In the beginning of June the Swiss will be called upon to make a historic decision. Switzerland is the first country worldwide to put the idea of an Unconditional Basic Income to a vote and the outcome of this referendum will set a strong precedent and establish a landmark in the evolution of this debate.
The Swiss Basic Income Initiative in a demonstration in front of parliament. As we have previously reported (see “Swiss Parliament Shoots Down Socialist Utopia” for details), Switzerland’s parliament has already rejected the idea, with even the socialists voting against it (proving that they are still in possession of most of their marbles and quite likely in possession of an abacus as well).
The Swiss public will have to approve or reject a change in the constitution that would allow for an Unconditional Basic Income (UBI), or a preset, monthly minimum income to be paid out by the government to every adult and child in the country if their income falls below a specific threshold. Even though details of this proposal have been few and far between, the most commonly cited amount of this guaranteed income would be 2,500 Swiss Francs for adults and 625 francs for children. The architects of the proposal stress that this government-guaranteed payment, unlike the current benefit programs, will be entirely “no questions asked”, i.e. it will not be means-tested and it will apply for every person legally living in Switzerland.
Currently, these are all the details that the Swiss have at their disposal to make their decision. No plan has so far been put forward to specify how such a proposal would be financed, whether an increase on income tax or VAT will be enforced, which specific existing welfare programs it would replace or how they would avoid the glaringly obvious exploitation possibilities of such a plan, without any kind of means test – or without “asking any questions”, as is one of their campaign’s catchphrases.
The main argument of the supporters of this initiative is that it would support the people that will, or already do, lose their jobs to automation and technological progress; a defensive move against “the rise of the robots” as they put it. They also claim that such a measure will give people the opportunity to grow, to learn and to pursue skills or professional goals that are now rendered prohibitive by their current meaningless and mundane jobs, that they are forced into for simply paying the bills. “What would you do if your income were taken care of?” asked the pro-UBI campaign in Geneva, with a poster that officially made it to the Guinness Book of Records as the world’s largest.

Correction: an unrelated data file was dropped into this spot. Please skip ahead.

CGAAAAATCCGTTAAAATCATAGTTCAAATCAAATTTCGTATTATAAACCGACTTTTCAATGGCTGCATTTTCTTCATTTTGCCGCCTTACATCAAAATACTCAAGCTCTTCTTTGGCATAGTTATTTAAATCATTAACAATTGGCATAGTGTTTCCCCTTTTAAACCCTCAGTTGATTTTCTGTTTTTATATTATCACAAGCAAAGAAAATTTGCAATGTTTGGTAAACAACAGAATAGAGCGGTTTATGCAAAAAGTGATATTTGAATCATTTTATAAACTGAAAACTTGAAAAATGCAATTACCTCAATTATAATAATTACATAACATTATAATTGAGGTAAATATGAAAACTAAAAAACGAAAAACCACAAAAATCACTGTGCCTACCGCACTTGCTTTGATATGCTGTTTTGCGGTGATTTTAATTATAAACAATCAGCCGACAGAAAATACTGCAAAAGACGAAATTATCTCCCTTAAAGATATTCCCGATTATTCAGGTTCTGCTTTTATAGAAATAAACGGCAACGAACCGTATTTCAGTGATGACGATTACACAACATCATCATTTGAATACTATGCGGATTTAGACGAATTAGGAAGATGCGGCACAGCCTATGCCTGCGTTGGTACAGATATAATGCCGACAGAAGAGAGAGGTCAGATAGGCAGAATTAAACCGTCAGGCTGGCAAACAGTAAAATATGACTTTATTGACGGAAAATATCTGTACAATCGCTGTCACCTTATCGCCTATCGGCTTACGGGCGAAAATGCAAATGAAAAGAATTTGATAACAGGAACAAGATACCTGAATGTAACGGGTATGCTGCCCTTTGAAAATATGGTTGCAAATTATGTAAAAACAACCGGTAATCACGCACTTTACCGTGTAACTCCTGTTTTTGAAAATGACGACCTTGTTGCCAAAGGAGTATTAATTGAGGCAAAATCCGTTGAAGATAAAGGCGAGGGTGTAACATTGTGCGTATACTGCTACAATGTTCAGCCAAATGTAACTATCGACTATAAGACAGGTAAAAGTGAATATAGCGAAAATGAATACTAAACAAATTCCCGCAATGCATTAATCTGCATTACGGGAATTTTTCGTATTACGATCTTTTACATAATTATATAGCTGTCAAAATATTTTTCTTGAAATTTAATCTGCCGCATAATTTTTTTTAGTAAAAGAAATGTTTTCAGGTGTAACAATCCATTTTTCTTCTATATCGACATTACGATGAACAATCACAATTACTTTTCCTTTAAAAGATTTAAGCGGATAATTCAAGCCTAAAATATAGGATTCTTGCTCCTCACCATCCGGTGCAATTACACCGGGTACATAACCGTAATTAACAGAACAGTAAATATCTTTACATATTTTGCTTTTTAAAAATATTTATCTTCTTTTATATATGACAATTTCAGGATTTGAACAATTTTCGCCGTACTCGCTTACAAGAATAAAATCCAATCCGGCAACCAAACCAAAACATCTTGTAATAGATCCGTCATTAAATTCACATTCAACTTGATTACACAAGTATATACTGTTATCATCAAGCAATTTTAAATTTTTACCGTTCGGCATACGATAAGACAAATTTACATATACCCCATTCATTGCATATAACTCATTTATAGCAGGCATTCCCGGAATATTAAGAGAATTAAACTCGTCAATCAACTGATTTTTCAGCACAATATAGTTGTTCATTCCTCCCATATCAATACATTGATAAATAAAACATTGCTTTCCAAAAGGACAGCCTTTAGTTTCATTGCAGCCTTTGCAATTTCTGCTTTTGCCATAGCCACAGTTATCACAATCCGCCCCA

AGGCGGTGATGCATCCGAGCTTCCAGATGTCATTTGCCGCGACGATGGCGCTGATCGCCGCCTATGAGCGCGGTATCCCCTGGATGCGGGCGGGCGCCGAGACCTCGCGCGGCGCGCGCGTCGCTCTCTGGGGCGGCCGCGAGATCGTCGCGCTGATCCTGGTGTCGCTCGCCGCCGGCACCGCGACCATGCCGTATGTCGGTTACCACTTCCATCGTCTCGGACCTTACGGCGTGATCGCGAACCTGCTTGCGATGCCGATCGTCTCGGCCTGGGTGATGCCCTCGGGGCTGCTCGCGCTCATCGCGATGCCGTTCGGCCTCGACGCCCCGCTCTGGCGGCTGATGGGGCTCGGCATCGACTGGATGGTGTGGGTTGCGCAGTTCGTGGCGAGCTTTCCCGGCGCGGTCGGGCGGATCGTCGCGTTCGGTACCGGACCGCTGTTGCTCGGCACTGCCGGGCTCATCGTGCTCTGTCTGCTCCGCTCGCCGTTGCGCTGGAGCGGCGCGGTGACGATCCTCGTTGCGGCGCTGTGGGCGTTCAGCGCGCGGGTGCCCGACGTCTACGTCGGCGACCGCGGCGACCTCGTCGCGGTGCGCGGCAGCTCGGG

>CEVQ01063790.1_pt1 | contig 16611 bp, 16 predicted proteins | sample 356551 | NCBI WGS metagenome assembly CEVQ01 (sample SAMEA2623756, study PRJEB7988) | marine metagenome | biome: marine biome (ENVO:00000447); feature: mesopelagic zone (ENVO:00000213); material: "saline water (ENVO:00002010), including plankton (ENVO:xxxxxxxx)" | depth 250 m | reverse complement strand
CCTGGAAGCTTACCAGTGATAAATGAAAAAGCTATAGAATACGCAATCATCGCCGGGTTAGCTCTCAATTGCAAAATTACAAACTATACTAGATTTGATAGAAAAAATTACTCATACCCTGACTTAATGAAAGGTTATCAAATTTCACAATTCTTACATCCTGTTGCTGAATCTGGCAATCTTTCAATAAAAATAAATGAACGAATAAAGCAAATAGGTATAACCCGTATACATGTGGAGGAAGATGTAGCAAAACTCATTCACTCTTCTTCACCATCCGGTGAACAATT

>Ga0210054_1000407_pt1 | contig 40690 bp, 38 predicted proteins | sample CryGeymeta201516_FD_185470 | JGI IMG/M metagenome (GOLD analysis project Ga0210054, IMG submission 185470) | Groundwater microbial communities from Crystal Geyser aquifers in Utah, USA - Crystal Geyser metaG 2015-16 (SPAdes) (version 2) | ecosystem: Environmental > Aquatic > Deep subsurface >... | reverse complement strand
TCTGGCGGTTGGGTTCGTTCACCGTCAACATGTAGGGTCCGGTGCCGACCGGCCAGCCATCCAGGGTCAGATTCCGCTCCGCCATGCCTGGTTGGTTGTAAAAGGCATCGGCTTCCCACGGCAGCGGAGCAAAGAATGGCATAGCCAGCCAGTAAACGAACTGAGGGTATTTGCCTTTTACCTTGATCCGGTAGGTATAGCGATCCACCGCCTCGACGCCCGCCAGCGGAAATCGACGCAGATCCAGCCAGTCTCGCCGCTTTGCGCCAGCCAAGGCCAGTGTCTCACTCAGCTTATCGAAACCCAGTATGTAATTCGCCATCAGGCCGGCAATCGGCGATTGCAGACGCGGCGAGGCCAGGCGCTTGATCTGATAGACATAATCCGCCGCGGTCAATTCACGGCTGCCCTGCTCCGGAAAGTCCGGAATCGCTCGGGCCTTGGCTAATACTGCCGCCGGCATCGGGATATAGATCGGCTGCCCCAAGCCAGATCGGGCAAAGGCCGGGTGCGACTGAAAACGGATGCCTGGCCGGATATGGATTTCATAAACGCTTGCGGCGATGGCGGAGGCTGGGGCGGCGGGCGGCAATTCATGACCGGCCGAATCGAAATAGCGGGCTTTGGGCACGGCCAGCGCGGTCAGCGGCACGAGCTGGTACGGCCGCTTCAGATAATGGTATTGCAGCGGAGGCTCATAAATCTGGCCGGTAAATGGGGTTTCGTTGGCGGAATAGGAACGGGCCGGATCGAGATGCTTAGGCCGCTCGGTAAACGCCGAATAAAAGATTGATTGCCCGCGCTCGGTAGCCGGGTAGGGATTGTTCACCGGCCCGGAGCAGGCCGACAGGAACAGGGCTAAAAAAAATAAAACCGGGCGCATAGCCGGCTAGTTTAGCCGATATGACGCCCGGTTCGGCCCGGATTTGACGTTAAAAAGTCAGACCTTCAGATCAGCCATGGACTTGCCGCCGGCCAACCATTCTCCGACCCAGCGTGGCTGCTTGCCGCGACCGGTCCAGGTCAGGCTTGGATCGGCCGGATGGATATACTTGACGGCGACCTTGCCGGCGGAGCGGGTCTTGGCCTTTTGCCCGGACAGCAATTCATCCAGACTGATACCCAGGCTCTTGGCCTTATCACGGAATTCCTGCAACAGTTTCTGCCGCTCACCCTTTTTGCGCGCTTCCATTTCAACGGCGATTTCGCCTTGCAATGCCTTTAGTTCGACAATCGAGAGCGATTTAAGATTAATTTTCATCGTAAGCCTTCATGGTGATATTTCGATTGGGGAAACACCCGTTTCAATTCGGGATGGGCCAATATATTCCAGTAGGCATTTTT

The Free Lunch – A Fantasy As Old As Methuselah
The promise of a free lunch is by no means a new thing in politics. Getting “something for nothing” is an age-old shiny trinket that has been dangled before the eyes of the public since time immemorial. In fact, it has appeared so excruciatingly often in our political history, for centuries on end, that one would think that it wouldn’t work anymore; not in 2016, surely. And yet it does. UBI is the proof that there are still people who choose to believe that “no strings attached” freebies and gifts are promises one can rely and build an economy on, especially when they are coming from their governments and rulers.
However, there are always some strings attached to such gifts and if history has taught us anything on this matter is the distinction between a gift and a bribe. Unsavory political ideologies and catastrophic cultural philosophies often tend to make their debut in front of the public hidden inside a Trojan gift horse. Unrealistic yet enchanting promises have always been a reliable political tool and it was always quite “unchallenging” as a strategy, to corrupt the people by granting the majority something they have stolen from minorities. We can easily spot the parallel in the promotion of Basic Income: Even though the architects of UBI in Switzerland, quite wisely, omit any reference to the realistic and structural aspect of their scheme, at the end of day, someone will have to pay for it. “Tax the 1%!”, argue their international fellow basic income supporters, which, rather predictably, makes UBI even more attractive to a large portion of the public. This whole discussion about UBI reminds us of the following quote by Thomas Jefferson:
“A government big enough to give you everything you want, is a government big enough to take away everything that you have.”
Thomas Jefferson knew a thing or two about the true nature of government. By accepting a “free lunch” offered by the government, one is no longer free, but becomes dependent on the whims of the ruling elite – which is of course precisely what the ruling elite wants. In other words, what happens in reality is the exact opposite of what the UBI supporters imagine will happen. They assert that a basic income distributed by the State will “free people”, as they will no longer be forced to deal with the drudgery of having to earn a living. Thus, in a quite Orwellian twist, dependency is marketed as “freedom”.
The Cultural Argument For Collectivism